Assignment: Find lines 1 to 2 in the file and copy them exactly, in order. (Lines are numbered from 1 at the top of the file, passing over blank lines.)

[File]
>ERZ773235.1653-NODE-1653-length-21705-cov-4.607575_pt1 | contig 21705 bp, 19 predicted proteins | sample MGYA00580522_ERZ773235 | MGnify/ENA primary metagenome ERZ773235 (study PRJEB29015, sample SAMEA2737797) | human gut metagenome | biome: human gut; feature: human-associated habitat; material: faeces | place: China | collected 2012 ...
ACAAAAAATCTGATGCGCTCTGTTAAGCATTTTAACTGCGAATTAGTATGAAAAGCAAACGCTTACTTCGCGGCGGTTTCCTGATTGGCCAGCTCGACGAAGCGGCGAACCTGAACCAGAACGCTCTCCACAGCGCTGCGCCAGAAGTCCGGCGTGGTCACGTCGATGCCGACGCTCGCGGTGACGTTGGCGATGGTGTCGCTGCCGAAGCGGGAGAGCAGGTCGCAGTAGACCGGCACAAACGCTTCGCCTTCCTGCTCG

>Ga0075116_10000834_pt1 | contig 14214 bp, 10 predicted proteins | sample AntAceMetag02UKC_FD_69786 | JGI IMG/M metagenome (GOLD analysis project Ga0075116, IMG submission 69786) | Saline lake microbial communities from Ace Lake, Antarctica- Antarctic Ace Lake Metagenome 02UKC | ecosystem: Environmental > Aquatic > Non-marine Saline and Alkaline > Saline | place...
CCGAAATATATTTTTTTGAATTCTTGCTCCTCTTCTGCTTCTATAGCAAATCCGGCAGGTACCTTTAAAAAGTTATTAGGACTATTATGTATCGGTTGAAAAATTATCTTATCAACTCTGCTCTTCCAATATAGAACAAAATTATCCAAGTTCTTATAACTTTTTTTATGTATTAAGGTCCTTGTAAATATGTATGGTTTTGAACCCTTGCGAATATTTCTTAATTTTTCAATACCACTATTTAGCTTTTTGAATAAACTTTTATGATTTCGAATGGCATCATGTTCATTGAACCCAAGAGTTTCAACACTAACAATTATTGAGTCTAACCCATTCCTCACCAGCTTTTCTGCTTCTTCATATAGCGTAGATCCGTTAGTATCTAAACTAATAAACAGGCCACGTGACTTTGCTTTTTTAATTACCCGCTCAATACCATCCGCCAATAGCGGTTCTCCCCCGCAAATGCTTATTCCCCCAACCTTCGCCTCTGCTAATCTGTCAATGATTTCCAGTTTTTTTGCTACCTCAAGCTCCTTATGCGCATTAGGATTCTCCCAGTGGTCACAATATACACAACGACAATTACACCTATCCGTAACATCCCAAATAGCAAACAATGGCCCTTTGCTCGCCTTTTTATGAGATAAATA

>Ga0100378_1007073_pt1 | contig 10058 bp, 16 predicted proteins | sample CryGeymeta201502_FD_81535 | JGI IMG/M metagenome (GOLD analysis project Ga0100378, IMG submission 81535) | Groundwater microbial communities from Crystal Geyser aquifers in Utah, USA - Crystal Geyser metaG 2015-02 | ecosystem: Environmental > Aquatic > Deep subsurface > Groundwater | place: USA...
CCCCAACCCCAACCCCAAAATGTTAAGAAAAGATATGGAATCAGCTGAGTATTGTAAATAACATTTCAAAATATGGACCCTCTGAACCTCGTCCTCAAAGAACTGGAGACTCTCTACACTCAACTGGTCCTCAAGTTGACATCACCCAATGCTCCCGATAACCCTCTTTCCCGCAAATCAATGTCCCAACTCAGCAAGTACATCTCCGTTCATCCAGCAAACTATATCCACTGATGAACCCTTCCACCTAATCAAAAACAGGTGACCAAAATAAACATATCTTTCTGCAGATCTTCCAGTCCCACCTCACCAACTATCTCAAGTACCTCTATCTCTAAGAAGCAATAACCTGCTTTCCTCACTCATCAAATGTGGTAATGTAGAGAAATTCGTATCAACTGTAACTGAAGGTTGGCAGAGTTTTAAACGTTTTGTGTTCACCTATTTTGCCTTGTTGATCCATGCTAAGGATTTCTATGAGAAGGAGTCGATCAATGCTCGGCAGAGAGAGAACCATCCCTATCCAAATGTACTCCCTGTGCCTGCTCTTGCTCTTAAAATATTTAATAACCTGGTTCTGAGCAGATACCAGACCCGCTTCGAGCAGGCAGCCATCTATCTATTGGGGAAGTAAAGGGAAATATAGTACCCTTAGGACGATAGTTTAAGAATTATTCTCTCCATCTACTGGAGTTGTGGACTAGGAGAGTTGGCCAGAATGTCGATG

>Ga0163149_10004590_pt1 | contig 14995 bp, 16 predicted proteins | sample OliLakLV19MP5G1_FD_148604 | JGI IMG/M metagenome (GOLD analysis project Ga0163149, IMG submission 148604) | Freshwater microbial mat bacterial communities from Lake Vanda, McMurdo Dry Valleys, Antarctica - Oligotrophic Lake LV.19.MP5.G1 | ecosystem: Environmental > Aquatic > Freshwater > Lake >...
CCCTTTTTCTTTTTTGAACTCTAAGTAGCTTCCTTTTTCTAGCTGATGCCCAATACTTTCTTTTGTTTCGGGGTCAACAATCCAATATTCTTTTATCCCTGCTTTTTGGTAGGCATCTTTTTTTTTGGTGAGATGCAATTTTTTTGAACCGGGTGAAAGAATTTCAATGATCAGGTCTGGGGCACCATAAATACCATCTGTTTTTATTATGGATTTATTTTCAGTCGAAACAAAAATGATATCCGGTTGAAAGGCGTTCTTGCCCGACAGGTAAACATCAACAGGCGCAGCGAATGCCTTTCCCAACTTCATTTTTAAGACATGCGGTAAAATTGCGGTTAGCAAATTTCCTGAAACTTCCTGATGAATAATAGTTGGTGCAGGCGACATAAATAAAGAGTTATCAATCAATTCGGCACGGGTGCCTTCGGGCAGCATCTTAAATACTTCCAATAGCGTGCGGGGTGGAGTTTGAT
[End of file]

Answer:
>ERZ773235.1653-NODE-1653-length-21705-cov-4.607575_pt1 | contig 21705 bp, 19 predicted proteins | sample MGYA00580522_ERZ773235 | MGnify/ENA primary metagenome ERZ773235 (study PRJEB29015, sample SAMEA2737797) | human gut metagenome | biome: human gut; feature: human-associated habitat; material: faeces | place: China | collected 2012 ...
ACAAAAAATCTGATGCGCTCTGTTAAGCATTTTAACTGCGAATTAGTATGAAAAGCAAACGCTTACTTCGCGGCGGTTTCCTGATTGGCCAGCTCGACGAAGCGGCGAACCTGAACCAGAACGCTCTCCACAGCGCTGCGCCAGAAGTCCGGCGTGGTCACGTCGATGCCGACGCTCGCGGTGACGTTGGCGATGGTGTCGCTGCCGAAGCGGGAGAGCAGGTCGCAGTAGACCGGCACAAACGCTTCGCCTTCCTGCTCG